Summoning Error Classes As Needed
In the past, I've written a lot of code like this:
class SomeThing class SomeError < RuntimeError; end class AnotherError < RuntimeError; end class YetAnotherError < RuntimeError; end # some methods that can raise the above errors... end
I have a new strategy I've been using for code like this and it has really been working out well. Here is how I do the same thing today:
class SmarterThing def self.const_missing(error_name) # :nodoc: if error_name.to_s =~ /Error\z/ const_set(error_name, Class.new(RuntimeError)) else super end end # error raising methods here... end
Let's discuss how this works. The
const_missing() method is a hook in Ruby, much like the beloved
method_missing(). Note that
const_missing() is a class method though, instead of an instance method. When a constant is used and Ruby can't find it, a call to the hook will be triggered.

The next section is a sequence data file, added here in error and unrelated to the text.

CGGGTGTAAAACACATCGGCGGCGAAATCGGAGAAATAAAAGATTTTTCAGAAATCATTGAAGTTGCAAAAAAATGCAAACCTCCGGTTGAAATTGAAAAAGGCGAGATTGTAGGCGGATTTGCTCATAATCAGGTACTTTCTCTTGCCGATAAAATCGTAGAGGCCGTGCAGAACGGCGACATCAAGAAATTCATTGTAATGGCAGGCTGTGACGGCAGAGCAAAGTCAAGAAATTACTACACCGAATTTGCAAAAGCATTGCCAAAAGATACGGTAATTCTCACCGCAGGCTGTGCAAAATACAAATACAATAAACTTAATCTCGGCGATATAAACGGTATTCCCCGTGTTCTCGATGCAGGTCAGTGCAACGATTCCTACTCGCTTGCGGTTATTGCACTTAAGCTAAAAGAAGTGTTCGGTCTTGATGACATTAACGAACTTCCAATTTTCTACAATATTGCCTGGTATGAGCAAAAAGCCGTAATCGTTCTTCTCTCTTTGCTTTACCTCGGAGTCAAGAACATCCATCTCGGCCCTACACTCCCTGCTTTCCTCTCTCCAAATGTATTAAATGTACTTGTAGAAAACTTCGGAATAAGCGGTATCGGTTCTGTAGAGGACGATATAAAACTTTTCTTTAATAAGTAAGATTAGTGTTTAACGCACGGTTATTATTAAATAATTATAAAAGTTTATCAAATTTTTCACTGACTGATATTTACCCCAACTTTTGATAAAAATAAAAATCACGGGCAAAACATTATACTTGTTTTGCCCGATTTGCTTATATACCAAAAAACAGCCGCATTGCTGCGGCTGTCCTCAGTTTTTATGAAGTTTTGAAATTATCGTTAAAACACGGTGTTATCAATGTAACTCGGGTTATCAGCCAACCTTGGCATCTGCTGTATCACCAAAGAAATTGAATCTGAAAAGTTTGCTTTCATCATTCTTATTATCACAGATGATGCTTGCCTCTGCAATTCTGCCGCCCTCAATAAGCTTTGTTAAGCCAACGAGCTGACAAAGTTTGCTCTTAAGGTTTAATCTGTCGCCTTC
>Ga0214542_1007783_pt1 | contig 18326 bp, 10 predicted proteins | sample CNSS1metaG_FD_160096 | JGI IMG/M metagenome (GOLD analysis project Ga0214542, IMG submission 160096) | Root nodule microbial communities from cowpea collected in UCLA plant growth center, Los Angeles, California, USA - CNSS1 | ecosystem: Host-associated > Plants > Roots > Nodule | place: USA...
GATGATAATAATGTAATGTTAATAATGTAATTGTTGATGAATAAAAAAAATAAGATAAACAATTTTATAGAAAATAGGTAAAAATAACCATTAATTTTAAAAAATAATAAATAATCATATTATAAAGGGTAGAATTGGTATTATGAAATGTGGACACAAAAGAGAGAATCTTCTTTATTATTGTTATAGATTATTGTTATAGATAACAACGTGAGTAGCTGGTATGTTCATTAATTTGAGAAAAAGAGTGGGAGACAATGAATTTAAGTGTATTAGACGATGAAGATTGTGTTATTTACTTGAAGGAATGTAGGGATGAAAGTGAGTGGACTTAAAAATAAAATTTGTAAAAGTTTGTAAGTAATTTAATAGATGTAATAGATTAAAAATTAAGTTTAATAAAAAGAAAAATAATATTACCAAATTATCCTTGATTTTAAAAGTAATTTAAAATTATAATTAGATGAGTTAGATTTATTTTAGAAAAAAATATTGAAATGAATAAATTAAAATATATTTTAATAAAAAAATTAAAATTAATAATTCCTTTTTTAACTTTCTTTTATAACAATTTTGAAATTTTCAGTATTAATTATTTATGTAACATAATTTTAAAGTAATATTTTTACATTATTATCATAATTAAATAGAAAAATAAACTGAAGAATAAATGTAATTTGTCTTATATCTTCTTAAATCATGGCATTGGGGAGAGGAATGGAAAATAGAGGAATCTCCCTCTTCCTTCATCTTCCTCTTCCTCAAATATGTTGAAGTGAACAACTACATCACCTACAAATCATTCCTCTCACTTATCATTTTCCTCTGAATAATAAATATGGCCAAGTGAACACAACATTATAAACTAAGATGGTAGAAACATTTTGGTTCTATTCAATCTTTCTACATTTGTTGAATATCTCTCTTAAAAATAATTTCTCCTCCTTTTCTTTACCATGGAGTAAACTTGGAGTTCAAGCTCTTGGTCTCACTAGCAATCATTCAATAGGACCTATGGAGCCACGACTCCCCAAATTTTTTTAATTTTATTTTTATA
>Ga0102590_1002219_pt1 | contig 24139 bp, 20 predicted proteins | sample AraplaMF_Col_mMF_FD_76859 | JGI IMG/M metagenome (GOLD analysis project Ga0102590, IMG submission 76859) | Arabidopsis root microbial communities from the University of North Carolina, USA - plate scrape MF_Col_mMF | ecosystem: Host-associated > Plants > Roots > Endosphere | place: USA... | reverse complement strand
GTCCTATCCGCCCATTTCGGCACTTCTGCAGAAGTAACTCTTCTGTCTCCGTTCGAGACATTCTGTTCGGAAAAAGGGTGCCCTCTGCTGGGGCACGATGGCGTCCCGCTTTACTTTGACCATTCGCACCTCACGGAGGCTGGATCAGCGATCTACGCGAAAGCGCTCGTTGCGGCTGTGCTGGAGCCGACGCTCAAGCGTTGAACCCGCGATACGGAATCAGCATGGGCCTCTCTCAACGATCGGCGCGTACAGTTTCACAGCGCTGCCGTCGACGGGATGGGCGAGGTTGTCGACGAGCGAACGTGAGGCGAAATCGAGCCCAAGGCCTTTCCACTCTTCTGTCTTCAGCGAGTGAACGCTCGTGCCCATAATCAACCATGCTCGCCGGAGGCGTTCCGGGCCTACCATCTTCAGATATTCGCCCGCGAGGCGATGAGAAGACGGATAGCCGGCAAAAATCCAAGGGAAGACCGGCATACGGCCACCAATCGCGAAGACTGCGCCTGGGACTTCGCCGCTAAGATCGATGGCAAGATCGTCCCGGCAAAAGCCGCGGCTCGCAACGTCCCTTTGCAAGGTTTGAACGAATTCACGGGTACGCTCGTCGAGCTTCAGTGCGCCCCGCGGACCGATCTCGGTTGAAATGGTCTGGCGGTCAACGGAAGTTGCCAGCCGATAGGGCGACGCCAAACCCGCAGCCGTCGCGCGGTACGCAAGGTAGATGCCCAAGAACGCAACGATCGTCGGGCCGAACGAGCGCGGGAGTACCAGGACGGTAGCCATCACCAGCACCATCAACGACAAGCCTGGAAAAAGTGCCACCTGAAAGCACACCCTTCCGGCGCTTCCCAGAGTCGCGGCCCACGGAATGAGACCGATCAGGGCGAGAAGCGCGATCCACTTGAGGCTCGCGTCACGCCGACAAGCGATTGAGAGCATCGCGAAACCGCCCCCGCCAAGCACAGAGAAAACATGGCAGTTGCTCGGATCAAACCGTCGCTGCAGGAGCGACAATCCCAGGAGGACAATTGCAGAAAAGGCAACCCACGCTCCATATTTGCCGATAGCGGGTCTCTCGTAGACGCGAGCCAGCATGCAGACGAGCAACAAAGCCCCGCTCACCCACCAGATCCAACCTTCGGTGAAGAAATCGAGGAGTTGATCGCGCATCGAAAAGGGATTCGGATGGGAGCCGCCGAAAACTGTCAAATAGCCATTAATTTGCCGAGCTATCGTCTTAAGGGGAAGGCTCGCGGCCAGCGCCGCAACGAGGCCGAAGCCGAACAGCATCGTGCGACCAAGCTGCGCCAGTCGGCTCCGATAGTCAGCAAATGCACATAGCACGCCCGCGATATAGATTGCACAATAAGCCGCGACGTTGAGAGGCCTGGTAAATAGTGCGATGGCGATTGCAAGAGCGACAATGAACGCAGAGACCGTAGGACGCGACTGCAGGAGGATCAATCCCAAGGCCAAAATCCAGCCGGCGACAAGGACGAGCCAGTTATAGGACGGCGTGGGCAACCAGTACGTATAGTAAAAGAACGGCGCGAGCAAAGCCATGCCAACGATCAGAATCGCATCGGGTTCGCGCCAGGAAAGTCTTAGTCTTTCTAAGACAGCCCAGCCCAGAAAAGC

In this version, I just check to see if the constant name ends in
Error. If it does, I summon an
Exception subclass on the fly. Other calls to this hook are forwarded on to Ruby's default error raising implementation via
The building of the
Exception subclass has a few interesting points of note. First, we see that we can build a
Class object as we do any other with a simple call to
new(). Beyond that, we can pass
new() a parent Class we would like to inherit from. So if you would prefer to inherit from
StandardError, you can just change the reference here. Finally,
const_set() assigns the new
Class to the constant name referenced and returns it. This means that future references for the same constant will not go through this hook and will receive the same
That's the how, but let's talk a little about the why.
When I showed this trick to a friend, he complained that these summoned errors are not easily RDoced. That's true, but I've actually found this is improving my documentation instead of hurting it.
Raise your hand if you tend to click on all the errors listed in the API documentation and read about those. Yeah, I don't either. With those gone (and note that I explicitly disabled RDoc for my hack), I just add details about the
Exceptions a method can raise to the RDoc of that method. The end result of all this is that the documentation has moved to a place where it is helpful to me and thus I actually read it.
A final bonus of this technique is that it even works if you are dynamically generating error names in some code, say with